Police in Scarborough, Maine, have a drug treatment program that has become a victim of its own success.
Operation HOPE, modeled after the ANGEL Program in Gloucester, Massachusetts, allows drug users to come to the police station and ask for help getting into a drug treatment program without fear of arrest.
Since October, the Scarborough program has helped 131 people get into treatment. But now, help is getting harder to find.
"It's becoming more and more difficult," said Police Chief Robert Moulton. "We're spending more time on the phone, and at the end of the day, we feel like we have no help."
Chief Moulton said many people seeking help do not have health insurance. When the program first launched, drug treatment facilities were able to provide "scholarship beds" to people without insurance, but offering free services is not a sustainable business model.
"At the end of the day, there's only so many that you can take before it becomes financially not feasible," said Nathan Cermelj, owner of Liberty Bay Recovery, which has accepted 15 people from Operation HOPE.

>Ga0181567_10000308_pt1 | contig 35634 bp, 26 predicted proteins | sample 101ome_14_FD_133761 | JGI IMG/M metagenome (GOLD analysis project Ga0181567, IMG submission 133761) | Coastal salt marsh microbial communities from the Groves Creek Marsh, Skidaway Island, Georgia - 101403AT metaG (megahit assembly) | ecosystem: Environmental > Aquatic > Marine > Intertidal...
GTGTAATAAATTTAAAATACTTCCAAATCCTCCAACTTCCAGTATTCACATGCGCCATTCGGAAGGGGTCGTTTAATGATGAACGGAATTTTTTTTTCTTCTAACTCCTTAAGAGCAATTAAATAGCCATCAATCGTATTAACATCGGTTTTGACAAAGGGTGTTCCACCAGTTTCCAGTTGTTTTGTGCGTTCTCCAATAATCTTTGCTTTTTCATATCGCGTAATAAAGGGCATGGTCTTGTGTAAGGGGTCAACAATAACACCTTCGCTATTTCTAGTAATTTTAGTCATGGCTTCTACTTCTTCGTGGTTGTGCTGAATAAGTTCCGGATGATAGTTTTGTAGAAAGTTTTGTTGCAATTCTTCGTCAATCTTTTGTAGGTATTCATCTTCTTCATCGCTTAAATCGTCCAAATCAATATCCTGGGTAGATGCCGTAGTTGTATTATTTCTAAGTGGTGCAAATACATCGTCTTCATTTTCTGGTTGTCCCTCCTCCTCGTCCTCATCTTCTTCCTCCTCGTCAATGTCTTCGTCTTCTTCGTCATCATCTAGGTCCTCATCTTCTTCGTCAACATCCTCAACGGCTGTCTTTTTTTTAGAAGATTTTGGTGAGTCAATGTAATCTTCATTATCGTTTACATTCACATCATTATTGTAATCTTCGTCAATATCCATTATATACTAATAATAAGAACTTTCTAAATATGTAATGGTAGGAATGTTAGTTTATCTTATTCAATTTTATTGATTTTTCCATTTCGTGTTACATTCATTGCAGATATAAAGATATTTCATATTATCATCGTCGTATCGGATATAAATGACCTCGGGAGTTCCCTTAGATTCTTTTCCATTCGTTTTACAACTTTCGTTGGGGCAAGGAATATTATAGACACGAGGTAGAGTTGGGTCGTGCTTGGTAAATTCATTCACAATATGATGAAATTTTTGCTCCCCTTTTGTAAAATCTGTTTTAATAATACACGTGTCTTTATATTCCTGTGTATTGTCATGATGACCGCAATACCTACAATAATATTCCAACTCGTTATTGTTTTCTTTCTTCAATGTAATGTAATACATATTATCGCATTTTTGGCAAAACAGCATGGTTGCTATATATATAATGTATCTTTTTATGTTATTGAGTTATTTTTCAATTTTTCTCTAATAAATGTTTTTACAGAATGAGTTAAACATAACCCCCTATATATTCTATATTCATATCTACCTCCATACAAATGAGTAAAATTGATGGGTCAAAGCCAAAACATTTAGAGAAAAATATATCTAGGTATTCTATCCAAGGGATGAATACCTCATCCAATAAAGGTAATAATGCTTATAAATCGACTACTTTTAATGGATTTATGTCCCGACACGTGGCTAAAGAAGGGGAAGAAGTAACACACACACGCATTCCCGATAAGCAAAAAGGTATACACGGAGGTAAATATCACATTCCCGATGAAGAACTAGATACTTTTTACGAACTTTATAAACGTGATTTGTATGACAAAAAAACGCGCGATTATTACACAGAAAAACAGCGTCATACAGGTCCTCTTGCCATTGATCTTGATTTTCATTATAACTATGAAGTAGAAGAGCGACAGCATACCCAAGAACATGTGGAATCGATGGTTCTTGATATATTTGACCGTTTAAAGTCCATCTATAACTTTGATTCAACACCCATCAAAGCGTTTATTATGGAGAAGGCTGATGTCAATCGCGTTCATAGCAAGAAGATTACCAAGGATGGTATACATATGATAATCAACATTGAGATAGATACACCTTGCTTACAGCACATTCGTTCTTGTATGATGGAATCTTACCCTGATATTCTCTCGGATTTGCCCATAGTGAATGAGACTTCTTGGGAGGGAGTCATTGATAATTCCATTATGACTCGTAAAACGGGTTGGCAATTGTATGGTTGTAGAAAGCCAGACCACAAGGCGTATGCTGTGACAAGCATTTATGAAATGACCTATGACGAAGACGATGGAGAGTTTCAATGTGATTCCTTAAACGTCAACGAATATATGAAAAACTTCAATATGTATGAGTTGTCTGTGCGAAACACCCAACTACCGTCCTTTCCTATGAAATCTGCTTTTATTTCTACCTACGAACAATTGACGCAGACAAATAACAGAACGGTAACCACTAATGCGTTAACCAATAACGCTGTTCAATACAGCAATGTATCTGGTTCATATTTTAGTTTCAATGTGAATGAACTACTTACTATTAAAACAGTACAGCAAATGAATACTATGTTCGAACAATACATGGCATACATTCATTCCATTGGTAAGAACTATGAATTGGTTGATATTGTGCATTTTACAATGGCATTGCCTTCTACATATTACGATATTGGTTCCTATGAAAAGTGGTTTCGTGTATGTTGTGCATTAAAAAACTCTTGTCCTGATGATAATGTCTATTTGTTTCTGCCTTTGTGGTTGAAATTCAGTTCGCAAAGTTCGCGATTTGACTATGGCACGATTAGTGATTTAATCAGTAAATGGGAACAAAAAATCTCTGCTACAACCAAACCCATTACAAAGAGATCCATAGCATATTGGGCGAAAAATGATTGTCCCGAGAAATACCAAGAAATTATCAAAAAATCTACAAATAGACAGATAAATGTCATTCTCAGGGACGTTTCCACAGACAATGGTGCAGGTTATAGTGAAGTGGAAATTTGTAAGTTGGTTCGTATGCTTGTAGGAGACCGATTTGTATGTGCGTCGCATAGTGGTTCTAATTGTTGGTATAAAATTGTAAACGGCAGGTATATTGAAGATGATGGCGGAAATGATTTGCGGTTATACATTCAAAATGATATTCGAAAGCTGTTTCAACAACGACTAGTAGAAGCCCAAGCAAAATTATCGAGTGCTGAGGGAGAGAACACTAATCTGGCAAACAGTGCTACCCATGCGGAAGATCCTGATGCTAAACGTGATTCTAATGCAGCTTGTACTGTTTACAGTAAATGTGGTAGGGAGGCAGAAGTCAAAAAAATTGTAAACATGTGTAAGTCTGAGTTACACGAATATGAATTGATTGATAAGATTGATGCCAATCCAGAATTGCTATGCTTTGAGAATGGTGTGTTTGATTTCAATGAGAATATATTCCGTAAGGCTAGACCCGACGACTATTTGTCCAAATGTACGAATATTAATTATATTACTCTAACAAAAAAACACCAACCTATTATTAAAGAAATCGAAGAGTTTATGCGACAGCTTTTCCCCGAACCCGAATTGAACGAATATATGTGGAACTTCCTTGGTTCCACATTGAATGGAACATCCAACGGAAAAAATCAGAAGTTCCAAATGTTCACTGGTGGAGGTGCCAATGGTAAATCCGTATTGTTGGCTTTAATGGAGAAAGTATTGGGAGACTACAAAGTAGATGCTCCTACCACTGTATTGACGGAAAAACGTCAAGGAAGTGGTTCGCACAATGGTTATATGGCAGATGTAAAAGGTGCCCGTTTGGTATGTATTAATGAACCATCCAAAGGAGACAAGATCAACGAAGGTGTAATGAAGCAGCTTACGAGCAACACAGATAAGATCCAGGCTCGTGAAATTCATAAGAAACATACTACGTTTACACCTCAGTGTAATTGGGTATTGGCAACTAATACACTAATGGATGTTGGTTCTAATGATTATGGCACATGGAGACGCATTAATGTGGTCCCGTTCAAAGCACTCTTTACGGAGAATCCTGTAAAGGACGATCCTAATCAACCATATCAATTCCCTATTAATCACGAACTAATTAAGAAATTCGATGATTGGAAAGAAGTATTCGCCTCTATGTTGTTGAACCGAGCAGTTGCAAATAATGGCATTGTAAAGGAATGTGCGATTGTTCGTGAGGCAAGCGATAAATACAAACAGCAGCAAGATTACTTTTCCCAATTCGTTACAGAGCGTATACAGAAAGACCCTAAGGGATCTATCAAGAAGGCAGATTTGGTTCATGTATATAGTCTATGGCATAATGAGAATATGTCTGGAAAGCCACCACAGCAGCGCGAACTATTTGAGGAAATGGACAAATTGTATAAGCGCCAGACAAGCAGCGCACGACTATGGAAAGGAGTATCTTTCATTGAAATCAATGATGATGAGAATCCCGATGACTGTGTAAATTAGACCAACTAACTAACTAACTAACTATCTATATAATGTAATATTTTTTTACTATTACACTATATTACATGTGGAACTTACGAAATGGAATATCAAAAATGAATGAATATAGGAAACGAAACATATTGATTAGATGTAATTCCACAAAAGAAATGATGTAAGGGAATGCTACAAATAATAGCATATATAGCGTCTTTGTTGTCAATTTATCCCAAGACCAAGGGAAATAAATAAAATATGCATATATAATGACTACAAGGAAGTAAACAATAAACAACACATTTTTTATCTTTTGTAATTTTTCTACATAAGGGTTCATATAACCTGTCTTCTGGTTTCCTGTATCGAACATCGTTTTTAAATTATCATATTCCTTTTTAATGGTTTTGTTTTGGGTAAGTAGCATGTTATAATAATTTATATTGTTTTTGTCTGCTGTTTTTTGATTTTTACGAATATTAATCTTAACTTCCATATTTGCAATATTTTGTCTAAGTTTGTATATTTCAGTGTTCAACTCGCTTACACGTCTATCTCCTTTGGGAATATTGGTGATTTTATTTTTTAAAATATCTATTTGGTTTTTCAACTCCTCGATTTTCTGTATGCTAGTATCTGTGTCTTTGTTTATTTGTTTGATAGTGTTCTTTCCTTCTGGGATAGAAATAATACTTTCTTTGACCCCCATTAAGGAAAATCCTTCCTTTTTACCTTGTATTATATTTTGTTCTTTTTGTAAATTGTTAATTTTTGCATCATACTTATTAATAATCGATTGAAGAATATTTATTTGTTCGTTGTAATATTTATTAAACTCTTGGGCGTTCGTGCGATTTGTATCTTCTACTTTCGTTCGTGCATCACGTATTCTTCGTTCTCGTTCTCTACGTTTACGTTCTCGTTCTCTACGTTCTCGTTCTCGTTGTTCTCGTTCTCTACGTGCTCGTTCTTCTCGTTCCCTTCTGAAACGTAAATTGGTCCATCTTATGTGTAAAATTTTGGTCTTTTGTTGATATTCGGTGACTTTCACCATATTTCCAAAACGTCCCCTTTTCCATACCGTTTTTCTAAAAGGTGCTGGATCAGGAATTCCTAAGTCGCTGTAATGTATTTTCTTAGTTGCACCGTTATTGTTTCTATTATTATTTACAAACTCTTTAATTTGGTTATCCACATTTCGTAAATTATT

Program coordinators say there are a number of possible solutions to the problem: more drug treatment facilities opening in Maine, more people receiving health insurance, and more funding.
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The family of an Operation HOPE graduate, Scott White, has started a GoFundMe page to help with some of the costs associated with treatment.
White said Operation HOPE saved his life, and he hopes other people struggling with addiction have the same opportunity.
"I wouldn't be here," said White. "I would either not exist, or I would be incarcerated and not able to build my life back together, like I did with this program."